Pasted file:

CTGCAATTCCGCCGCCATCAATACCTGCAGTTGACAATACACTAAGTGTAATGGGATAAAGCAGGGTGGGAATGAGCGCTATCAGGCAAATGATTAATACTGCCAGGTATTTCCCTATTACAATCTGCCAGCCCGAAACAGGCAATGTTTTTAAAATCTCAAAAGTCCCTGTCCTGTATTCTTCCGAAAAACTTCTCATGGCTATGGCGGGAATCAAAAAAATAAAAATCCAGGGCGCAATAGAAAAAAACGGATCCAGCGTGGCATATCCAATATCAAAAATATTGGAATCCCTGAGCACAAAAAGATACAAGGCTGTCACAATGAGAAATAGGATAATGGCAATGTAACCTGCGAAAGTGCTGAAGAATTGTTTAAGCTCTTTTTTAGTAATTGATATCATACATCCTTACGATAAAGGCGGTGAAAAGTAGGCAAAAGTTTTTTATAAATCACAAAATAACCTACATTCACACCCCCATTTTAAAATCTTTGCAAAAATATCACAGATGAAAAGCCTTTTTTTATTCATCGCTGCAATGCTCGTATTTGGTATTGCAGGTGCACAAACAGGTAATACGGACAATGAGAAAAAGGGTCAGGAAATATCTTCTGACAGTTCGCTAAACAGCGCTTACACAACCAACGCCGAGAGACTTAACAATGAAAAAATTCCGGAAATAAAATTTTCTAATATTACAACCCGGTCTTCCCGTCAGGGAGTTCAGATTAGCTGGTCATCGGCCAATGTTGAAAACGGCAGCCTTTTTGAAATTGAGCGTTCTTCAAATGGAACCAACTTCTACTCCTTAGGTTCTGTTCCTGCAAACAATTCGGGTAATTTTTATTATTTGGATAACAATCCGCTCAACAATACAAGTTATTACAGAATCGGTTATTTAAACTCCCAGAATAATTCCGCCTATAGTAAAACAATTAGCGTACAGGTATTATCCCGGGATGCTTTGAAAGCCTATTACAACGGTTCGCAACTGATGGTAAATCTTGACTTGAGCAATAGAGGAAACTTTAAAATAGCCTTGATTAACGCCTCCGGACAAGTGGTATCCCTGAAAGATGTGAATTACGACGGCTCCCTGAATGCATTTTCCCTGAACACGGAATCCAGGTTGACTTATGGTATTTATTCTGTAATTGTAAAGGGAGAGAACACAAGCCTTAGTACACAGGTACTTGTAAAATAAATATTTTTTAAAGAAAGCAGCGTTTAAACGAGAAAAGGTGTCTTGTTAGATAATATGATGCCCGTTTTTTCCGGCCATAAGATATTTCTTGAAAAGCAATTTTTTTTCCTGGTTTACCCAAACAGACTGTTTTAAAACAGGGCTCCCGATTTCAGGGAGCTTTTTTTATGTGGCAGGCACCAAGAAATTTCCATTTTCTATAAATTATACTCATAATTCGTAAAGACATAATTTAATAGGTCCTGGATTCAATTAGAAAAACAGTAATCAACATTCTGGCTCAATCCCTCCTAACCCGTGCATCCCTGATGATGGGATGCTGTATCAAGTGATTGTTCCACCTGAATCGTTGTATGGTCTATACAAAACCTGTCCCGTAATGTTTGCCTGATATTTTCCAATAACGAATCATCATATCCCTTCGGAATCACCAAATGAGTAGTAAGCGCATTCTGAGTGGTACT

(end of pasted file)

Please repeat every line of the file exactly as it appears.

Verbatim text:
CTGCAATTCCGCCGCCATCAATACCTGCAGTTGACAATACACTAAGTGTAATGGGATAAAGCAGGGTGGGAATGAGCGCTATCAGGCAAATGATTAATACTGCCAGGTATTTCCCTATTACAATCTGCCAGCCCGAAACAGGCAATGTTTTTAAAATCTCAAAAGTCCCTGTCCTGTATTCTTCCGAAAAACTTCTCATGGCTATGGCGGGAATCAAAAAAATAAAAATCCAGGGCGCAATAGAAAAAAACGGATCCAGCGTGGCATATCCAATATCAAAAATATTGGAATCCCTGAGCACAAAAAGATACAAGGCTGTCACAATGAGAAATAGGATAATGGCAATGTAACCTGCGAAAGTGCTGAAGAATTGTTTAAGCTCTTTTTTAGTAATTGATATCATACATCCTTACGATAAAGGCGGTGAAAAGTAGGCAAAAGTTTTTTATAAATCACAAAATAACCTACATTCACACCCCCATTTTAAAATCTTTGCAAAAATATCACAGATGAAAAGCCTTTTTTTATTCATCGCTGCAATGCTCGTATTTGGTATTGCAGGTGCACAAACAGGTAATACGGACAATGAGAAAAAGGGTCAGGAAATATCTTCTGACAGTTCGCTAAACAGCGCTTACACAACCAACGCCGAGAGACTTAACAATGAAAAAATTCCGGAAATAAAATTTTCTAATATTACAACCCGGTCTTCCCGTCAGGGAGTTCAGATTAGCTGGTCATCGGCCAATGTTGAAAACGGCAGCCTTTTTGAAATTGAGCGTTCTTCAAATGGAACCAACTTCTACTCCTTAGGTTCTGTTCCTGCAAACAATTCGGGTAATTTTTATTATTTGGATAACAATCCGCTCAACAATACAAGTTATTACAGAATCGGTTATTTAAACTCCCAGAATAATTCCGCCTATAGTAAAACAATTAGCGTACAGGTATTATCCCGGGATGCTTTGAAAGCCTATTACAACGGTTCGCAACTGATGGTAAATCTTGACTTGAGCAATAGAGGAAACTTTAAAATAGCCTTGATTAACGCCTCCGGACAAGTGGTATCCCTGAAAGATGTGAATTACGACGGCTCCCTGAATGCATTTTCCCTGAACACGGAATCCAGGTTGACTTATGGTATTTATTCTGTAATTGTAAAGGGAGAGAACACAAGCCTTAGTACACAGGTACTTGTAAAATAAATATTTTTTAAAGAAAGCAGCGTTTAAACGAGAAAAGGTGTCTTGTTAGATAATATGATGCCCGTTTTTTCCGGCCATAAGATATTTCTTGAAAAGCAATTTTTTTTCCTGGTTTACCCAAACAGACTGTTTTAAAACAGGGCTCCCGATTTCAGGGAGCTTTTTTTATGTGGCAGGCACCAAGAAATTTCCATTTTCTATAAATTATACTCATAATTCGTAAAGACATAATTTAATAGGTCCTGGATTCAATTAGAAAAACAGTAATCAACATTCTGGCTCAATCCCTCCTAACCCGTGCATCCCTGATGATGGGATGCTGTATCAAGTGATTGTTCCACCTGAATCGTTGTATGGTCTATACAAAACCTGTCCCGTAATGTTTGCCTGATATTTTCCAATAACGAATCATCATATCCCTTCGGAATCACCAAATGAGTAGTAAGCGCATTCTGAGTGGTACT